"I want to make it absolutely clear that I did not exploit any vulnerabilities to gain access to Jenkins servers - I simply walked through the front door which was visible to the world, then told the owners to close said front door," the researcher noted in a blog post. While Tunc received products, vouchers and thanks for his work from the companies he alerted, misconfigured Jenkins instances can be highly problematic and some vendors have paid significant bug bounties for such security holes. A few months ago, two researchers reported earning a total of £20,000 from Snapchat after finding exposed Jenkins instances that allowed arbitrary code execution and access to sensitive data.
- ^ blog post (emtunc.org)
- ^ £20,000 from Snapchat (www.securityweek.com)
- ^ Critical Flaw Patched in Jenkins Automation Server (www.securityweek.com)
- ^ Misconfigured Google Groups Expose Sensitive Data (www.securityweek.com)
- ^ Researchers Find 1PB of Data Exposed by Misconfigured Databases (www.securityweek.com)
Companies have become more open in the past year to receiving vulnerability reports from security researchers, according to ethical hackers surveyed by bug bounty platform HackerOne. According to HackerOne's 2018 Hacker Report, which surveyed nearly 2,000 white hat hackers across 100 countries, companies are somewhat more open (38%) or far more open (34%) to receiving vulnerability reports. Only less than 10% of respondents said firms are less open.
On the other hand, nearly a quarter of respondents said they had not reported vulnerabilities due to the fact that the affected software's developer had not provided a channel for responsible disclosure. When it comes to motivation, money is not the most important - as it was in the previous year. There are more researchers hacking to learn new techniques (14.7%), for fun (14%), and for the challenge (14%) than ones who do it for the money (13.1%).
Nearly one-quarter of respondents said they donated money earned from bug bounties to charities. A majority of HackerOne users named websites as their favorite target (70%), followed by APIs (7.5%), Android apps (4.2%), operating systems (3.1%), and IoT systems (2.6%).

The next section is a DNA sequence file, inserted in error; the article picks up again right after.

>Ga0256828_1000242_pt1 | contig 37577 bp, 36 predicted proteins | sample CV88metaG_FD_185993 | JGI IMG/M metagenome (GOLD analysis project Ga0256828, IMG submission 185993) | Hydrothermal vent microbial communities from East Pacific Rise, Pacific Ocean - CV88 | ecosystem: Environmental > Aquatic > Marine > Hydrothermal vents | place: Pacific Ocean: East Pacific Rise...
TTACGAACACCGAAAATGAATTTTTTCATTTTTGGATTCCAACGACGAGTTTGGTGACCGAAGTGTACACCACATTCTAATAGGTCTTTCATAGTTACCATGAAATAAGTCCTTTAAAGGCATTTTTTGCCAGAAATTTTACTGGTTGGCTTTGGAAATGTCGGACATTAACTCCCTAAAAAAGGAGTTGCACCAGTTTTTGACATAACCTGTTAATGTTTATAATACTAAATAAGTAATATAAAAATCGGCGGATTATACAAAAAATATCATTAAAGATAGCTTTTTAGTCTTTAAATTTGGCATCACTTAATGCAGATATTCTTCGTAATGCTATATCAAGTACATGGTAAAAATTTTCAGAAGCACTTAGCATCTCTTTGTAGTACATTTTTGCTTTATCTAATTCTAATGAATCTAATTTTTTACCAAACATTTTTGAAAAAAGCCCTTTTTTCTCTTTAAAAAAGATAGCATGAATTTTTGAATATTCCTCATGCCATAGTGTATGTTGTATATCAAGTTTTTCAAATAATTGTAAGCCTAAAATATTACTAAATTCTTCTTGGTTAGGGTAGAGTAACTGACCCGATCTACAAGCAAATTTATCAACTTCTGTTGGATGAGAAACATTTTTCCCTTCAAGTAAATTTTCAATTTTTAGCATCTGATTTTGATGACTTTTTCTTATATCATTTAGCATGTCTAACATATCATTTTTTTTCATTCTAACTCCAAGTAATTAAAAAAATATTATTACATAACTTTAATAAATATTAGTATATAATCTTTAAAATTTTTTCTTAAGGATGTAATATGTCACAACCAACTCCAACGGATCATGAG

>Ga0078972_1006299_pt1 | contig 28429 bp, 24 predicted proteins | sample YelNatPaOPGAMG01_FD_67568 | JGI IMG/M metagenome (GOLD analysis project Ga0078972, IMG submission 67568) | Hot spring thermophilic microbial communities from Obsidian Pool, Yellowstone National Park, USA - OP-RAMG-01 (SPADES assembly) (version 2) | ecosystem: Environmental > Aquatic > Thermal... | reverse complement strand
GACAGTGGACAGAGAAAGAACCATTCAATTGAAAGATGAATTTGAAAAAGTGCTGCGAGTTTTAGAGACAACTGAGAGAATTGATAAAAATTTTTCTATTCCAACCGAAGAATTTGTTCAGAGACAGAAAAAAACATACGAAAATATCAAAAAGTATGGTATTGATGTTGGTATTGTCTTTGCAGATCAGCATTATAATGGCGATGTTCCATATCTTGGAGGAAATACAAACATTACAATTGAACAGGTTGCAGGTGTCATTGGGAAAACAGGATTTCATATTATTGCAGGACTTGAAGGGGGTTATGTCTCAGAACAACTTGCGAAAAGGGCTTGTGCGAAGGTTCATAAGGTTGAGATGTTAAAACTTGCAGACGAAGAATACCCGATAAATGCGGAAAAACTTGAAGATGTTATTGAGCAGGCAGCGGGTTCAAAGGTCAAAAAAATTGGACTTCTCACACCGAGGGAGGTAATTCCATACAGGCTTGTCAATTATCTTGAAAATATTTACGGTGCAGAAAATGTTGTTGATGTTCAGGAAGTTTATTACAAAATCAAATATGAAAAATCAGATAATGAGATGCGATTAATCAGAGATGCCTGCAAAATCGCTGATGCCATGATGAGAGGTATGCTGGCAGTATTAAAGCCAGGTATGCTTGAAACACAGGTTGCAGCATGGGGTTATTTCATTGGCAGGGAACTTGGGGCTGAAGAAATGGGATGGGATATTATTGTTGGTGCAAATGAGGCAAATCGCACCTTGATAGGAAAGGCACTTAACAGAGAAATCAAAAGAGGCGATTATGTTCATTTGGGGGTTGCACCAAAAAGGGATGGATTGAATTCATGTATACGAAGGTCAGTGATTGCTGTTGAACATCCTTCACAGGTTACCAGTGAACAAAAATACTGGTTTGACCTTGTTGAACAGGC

Burp Suite is the favorite tool of nearly one-third of hackers, but more than 15% claim they use their own tools to find vulnerabilities. Other popular tools include web proxies and scanners, network scanners, fuzzers, and debuggers. A vast majority of the white hats who have signed up on the HackerOne platform, which hosts the bug bounty programs of more than 1,000 organizations, are under the age of 35, and many of them learned how to hack on their own.
Most of them either work in IT (software or hardware), consulting, or they are students. Roughly 66% spend less than 20 hours per week hacking, and only 13% spend 40 hours or more. More than 71% have less than 5 years experience, and only 10% have been hacking for more than 10 years.
Over £23 million have been paid out through HackerOne, with more than £4 million paid to researchers in the U.S., £3 million to India, and £1.3 million each to Australia and Russia. The largest chunk came from companies in the United States (£16 million) and Canada (£1.2 million). In some places, bug bounty hunters earn far more than they would as a software engineer in their country.
For example, in India and Argentina they earn roughly 16 times more than the median annual wage of a software engineer, while in Hong Kong and Egypt they earn 8 times more. A quarter of respondents said bug bounties represent at least half of their annual income and 14% said they represent 90-100% of their income. Three percent reported making more than £100,000 per year from bug bounty programs, and 1% make more than £350,000.